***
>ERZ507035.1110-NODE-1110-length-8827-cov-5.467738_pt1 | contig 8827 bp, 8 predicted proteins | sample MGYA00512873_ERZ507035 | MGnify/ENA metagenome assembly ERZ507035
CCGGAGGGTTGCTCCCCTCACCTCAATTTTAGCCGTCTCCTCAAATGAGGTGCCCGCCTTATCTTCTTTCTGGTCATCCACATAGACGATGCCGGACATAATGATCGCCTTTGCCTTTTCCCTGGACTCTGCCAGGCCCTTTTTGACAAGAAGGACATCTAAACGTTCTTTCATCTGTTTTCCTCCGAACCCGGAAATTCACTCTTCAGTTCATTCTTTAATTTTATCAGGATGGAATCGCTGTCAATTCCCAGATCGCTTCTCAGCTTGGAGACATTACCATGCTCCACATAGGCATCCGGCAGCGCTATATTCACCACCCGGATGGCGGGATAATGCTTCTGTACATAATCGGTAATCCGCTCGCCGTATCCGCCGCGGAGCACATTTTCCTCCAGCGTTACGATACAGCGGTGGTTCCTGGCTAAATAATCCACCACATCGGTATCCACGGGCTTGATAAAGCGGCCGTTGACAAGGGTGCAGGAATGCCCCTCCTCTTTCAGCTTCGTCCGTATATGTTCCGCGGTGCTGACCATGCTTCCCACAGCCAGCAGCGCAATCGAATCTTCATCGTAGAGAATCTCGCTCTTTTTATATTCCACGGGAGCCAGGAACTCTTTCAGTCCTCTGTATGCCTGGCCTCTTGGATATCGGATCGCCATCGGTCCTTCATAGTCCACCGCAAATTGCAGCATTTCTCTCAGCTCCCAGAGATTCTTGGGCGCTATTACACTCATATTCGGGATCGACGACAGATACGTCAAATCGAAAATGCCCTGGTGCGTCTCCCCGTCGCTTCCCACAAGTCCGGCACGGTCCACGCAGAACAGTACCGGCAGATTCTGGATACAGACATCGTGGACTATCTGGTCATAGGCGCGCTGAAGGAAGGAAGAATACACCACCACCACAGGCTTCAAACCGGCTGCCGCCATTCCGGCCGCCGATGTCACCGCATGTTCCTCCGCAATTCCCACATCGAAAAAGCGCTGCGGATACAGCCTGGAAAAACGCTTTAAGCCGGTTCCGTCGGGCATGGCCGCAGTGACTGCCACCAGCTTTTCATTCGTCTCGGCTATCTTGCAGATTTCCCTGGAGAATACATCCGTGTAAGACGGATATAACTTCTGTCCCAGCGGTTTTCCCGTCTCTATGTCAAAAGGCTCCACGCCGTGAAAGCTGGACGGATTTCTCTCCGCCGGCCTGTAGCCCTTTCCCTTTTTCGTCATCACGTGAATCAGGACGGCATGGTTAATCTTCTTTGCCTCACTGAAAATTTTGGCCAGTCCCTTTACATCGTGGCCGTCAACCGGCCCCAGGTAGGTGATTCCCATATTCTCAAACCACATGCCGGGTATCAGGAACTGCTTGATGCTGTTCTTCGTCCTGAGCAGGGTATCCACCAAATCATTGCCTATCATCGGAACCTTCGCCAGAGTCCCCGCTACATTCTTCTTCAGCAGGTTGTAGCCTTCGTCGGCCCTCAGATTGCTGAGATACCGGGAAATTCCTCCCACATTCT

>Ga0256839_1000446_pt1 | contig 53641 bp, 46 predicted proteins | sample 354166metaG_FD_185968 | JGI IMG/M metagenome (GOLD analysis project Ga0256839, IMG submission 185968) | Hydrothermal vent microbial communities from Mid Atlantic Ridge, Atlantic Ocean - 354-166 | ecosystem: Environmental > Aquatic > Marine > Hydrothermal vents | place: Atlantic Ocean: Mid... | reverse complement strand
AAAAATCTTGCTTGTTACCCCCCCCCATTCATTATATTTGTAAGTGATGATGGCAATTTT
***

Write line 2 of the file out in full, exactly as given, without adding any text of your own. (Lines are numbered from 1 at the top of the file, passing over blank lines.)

CCGGAGGGTTGCTCCCCTCACCTCAATTTTAGCCGTCTCCTCAAATGAGGTGCCCGCCTTATCTTCTTTCTGGTCATCCACATAGACGATGCCGGACATAATGATCGCCTTTGCCTTTTCCCTGGACTCTGCCAGGCCCTTTTTGACAAGAAGGACATCTAAACGTTCTTTCATCTGTTTTCCTCCGAACCCGGAAATTCACTCTTCAGTTCATTCTTTAATTTTATCAGGATGGAATCGCTGTCAATTCCCAGATCGCTTCTCAGCTTGGAGACATTACCATGCTCCACATAGGCATCCGGCAGCGCTATATTCACCACCCGGATGGCGGGATAATGCTTCTGTACATAATCGGTAATCCGCTCGCCGTATCCGCCGCGGAGCACATTTTCCTCCAGCGTTACGATACAGCGGTGGTTCCTGGCTAAATAATCCACCACATCGGTATCCACGGGCTTGATAAAGCGGCCGTTGACAAGGGTGCAGGAATGCCCCTCCTCTTTCAGCTTCGTCCGTATATGTTCCGCGGTGCTGACCATGCTTCCCACAGCCAGCAGCGCAATCGAATCTTCATCGTAGAGAATCTCGCTCTTTTTATATTCCACGGGAGCCAGGAACTCTTTCAGTCCTCTGTATGCCTGGCCTCTTGGATATCGGATCGCCATCGGTCCTTCATAGTCCACCGCAAATTGCAGCATTTCTCTCAGCTCCCAGAGATTCTTGGGCGCTATTACACTCATATTCGGGATCGACGACAGATACGTCAAATCGAAAATGCCCTGGTGCGTCTCCCCGTCGCTTCCCACAAGTCCGGCACGGTCCACGCAGAACAGTACCGGCAGATTCTGGATACAGACATCGTGGACTATCTGGTCATAGGCGCGCTGAAGGAAGGAAGAATACACCACCACCACAGGCTTCAAACCGGCTGCCGCCATTCCGGCCGCCGATGTCACCGCATGTTCCTCCGCAATTCCCACATCGAAAAAGCGCTGCGGATACAGCCTGGAAAAACGCTTTAAGCCGGTTCCGTCGGGCATGGCCGCAGTGACTGCCACCAGCTTTTCATTCGTCTCGGCTATCTTGCAGATTTCCCTGGAGAATACATCCGTGTAAGACGGATATAACTTCTGTCCCAGCGGTTTTCCCGTCTCTATGTCAAAAGGCTCCACGCCGTGAAAGCTGGACGGATTTCTCTCCGCCGGCCTGTAGCCCTTTCCCTTTTTCGTCATCACGTGAATCAGGACGGCATGGTTAATCTTCTTTGCCTCACTGAAAATTTTGGCCAGTCCCTTTACATCGTGGCCGTCAACCGGCCCCAGGTAGGTGATTCCCATATTCTCAAACCACATGCCGGGTATCAGGAACTGCTTGATGCTGTTCTTCGTCCTGAGCAGGGTATCCACCAAATCATTGCCTATCATCGGAACCTTCGCCAGAGTCCCCGCTACATTCTTCTTCAGCAGGTTGTAGCCTTCGTCGGCCCTCAGATTGCTGAGATACCGGGAAATTCCTCCCACATTCT